These issues seem to mainly stem from the short running time, which, at 46 minutes, only just qualifies the film as a feature. With such brevity, It simply feels too little time is given given to allow the connection between the characters to flourish and become believable. Short references to their past, such as Takao’s inspiration for shoe making, or Yukari’s relationship to an ex-partner so succeed in giving depth, but often raise more questions than they answer. You sense there is a greater story to be told on both ends, and perhaps one that would solidify the importance of their pairing as characters, but without these extra moments their relationship is left wanting. This is not so drastic as to make the film unenjoyable, but merely a minor hindrance to the the overall experience that may very well pass by without upsetting many viewers.

Where the emotional connection may fall in timing, it is enhanced by the musical score and perceptive use of audio. The piano compositions by Daisuke Kashiwa are of powerful simplicity, hitting with the emotional impact of a singularly well shot arrow. This expertise of sound is not merely confined to emotional, but the swift tumbling of notes also used to great effect in showing the passage of time and one’s inability to grasp a single moment between their hands. Conversely, many scenes are devoid of music and accompanied by nothing more than the soft patter of rain and hum of wildlife -  a beautiful palette cleanserthat underlines the serenity of the garden and its place as an emotional, visual, and aural oasis amongst the city life.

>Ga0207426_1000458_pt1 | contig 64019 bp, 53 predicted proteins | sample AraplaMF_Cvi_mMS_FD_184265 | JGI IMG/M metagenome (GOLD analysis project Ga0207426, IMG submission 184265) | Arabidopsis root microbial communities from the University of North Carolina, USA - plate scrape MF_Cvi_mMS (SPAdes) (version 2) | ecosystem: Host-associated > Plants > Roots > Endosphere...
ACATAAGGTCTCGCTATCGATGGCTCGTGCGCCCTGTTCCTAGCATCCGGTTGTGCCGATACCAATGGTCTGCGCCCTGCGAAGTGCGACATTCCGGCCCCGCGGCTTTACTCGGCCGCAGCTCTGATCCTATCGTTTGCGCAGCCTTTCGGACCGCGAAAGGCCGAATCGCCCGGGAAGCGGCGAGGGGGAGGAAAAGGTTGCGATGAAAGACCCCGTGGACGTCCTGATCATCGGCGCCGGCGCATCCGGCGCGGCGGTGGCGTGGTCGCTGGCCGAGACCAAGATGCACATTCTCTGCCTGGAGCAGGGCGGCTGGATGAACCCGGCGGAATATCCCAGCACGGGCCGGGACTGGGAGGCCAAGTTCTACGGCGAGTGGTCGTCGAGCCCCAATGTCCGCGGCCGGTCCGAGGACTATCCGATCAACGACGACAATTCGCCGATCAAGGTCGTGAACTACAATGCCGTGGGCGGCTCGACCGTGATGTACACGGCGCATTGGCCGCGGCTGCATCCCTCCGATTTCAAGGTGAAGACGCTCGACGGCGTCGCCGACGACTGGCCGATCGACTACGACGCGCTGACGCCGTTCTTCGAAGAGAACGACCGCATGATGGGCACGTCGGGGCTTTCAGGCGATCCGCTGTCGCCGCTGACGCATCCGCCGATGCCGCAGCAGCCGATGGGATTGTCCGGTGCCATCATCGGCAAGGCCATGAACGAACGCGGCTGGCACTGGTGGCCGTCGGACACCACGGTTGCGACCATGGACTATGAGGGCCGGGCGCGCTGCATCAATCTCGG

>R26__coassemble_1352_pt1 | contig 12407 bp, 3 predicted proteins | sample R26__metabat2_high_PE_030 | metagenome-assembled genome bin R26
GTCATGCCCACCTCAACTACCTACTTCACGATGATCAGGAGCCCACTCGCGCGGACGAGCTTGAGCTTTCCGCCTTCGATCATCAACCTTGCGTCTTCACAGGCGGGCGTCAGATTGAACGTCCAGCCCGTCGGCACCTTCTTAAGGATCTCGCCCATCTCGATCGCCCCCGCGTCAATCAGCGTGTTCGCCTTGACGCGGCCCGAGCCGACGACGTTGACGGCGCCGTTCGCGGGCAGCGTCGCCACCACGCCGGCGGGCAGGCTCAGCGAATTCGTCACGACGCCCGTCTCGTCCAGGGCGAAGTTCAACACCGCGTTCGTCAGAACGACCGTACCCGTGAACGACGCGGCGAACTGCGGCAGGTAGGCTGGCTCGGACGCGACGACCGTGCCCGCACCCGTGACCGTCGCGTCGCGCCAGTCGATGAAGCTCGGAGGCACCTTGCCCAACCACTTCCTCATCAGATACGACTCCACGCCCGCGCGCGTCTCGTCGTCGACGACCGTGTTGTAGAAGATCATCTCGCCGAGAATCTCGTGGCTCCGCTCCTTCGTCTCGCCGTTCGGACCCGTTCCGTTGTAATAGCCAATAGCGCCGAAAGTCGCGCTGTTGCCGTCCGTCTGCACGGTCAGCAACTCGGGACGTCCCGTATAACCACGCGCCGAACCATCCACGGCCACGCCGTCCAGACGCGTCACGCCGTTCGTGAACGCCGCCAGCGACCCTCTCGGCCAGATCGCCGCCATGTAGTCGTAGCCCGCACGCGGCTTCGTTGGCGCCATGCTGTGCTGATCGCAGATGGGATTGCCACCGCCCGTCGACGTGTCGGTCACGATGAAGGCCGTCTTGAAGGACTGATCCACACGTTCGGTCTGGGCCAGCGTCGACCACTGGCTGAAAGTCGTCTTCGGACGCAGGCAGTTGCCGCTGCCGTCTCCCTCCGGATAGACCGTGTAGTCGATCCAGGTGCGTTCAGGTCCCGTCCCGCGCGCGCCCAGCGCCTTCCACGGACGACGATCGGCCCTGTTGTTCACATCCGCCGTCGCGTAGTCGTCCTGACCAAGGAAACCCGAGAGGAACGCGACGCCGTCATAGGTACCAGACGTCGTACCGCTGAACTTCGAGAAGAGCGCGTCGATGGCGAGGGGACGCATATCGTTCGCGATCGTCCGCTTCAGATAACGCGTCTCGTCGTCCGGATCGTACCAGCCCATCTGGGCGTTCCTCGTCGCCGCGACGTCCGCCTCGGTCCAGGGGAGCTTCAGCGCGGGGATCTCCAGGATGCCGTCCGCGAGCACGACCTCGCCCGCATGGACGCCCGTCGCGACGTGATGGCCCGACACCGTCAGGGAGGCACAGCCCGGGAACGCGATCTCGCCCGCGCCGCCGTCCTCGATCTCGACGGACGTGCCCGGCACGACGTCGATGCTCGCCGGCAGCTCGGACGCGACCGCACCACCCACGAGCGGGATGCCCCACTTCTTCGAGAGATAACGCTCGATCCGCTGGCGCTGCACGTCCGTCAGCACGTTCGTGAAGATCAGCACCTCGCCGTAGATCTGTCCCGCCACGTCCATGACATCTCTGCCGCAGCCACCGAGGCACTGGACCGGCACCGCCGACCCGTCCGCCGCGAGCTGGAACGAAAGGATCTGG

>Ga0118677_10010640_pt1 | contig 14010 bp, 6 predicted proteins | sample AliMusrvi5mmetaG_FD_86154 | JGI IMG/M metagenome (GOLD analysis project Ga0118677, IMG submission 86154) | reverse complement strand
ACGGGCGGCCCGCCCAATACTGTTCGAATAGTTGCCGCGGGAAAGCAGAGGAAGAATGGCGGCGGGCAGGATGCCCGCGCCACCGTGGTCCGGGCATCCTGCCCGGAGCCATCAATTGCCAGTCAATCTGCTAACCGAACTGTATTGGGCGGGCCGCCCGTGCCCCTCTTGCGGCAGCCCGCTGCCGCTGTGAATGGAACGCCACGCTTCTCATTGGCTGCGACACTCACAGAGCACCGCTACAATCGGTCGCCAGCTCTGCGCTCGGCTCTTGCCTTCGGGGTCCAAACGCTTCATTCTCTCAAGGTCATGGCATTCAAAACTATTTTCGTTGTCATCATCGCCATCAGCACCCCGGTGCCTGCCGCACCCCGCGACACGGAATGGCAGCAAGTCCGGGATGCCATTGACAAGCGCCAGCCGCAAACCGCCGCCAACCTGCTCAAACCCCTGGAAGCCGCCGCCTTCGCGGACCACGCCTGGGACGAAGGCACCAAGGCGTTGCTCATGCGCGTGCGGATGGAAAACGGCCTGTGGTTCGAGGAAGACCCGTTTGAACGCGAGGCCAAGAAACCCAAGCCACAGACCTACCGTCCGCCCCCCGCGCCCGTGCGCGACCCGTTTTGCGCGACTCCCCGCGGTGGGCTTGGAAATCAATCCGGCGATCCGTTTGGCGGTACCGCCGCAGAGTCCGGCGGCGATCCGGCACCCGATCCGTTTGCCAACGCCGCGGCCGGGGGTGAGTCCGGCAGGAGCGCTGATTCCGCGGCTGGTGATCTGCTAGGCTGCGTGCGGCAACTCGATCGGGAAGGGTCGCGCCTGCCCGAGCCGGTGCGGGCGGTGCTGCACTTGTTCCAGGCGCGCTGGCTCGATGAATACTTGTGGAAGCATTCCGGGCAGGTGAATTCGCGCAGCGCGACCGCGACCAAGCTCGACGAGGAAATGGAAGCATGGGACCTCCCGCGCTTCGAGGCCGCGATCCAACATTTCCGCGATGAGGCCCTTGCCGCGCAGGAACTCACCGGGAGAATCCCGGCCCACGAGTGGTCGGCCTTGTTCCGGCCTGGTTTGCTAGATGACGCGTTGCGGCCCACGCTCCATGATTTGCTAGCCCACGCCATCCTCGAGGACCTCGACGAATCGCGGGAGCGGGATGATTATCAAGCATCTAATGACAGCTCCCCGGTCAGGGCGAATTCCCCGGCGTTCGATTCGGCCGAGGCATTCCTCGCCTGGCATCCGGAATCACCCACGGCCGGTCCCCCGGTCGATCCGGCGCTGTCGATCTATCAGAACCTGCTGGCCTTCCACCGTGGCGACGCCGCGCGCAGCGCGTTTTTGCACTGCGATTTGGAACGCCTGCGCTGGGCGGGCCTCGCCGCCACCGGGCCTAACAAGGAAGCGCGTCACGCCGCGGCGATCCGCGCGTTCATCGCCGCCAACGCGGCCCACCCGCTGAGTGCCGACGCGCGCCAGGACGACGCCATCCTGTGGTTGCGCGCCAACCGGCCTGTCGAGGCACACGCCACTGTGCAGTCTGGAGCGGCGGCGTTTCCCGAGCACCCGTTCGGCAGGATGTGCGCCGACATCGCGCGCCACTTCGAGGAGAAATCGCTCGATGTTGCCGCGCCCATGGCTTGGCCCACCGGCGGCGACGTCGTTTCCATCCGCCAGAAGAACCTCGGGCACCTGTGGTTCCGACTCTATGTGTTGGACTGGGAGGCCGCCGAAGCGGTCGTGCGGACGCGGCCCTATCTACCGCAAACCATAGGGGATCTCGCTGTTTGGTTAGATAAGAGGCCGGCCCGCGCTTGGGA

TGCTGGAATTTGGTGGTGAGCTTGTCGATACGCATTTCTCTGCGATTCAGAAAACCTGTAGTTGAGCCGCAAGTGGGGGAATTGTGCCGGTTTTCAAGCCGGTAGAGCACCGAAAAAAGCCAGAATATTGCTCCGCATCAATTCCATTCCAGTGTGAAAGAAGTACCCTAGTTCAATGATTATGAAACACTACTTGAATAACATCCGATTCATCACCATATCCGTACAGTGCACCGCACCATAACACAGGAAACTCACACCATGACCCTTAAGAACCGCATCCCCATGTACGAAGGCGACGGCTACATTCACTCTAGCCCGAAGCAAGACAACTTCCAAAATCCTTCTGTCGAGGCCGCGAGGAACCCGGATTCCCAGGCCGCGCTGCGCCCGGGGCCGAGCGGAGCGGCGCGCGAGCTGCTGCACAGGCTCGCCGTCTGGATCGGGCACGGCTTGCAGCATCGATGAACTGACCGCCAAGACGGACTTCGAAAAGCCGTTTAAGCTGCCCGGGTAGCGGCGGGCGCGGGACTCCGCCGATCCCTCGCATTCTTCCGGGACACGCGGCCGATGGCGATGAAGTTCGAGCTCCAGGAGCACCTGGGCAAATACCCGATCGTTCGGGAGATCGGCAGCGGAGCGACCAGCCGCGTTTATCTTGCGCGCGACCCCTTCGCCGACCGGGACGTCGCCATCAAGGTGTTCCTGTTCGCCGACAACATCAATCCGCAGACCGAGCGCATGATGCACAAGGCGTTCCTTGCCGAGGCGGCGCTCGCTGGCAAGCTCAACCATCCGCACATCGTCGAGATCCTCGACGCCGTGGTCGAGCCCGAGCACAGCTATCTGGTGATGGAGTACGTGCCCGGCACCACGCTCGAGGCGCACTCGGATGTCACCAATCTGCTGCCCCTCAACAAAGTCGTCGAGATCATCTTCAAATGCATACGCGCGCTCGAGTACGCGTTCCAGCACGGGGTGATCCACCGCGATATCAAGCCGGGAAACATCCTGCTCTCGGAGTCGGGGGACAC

Much like the luscious eden of the story, ‘The Garden of Words’ is a unique and stunning creation within the larger sea of filmmaking that will leave a lasting impression on your memory. Though some points of characterisation may be lacking, the overwhelming beauty on all other fronts place it as one of the most exceptionally well crafted animated films of all time and a particularly strong treasure for those with an interest in the visual or musical arts.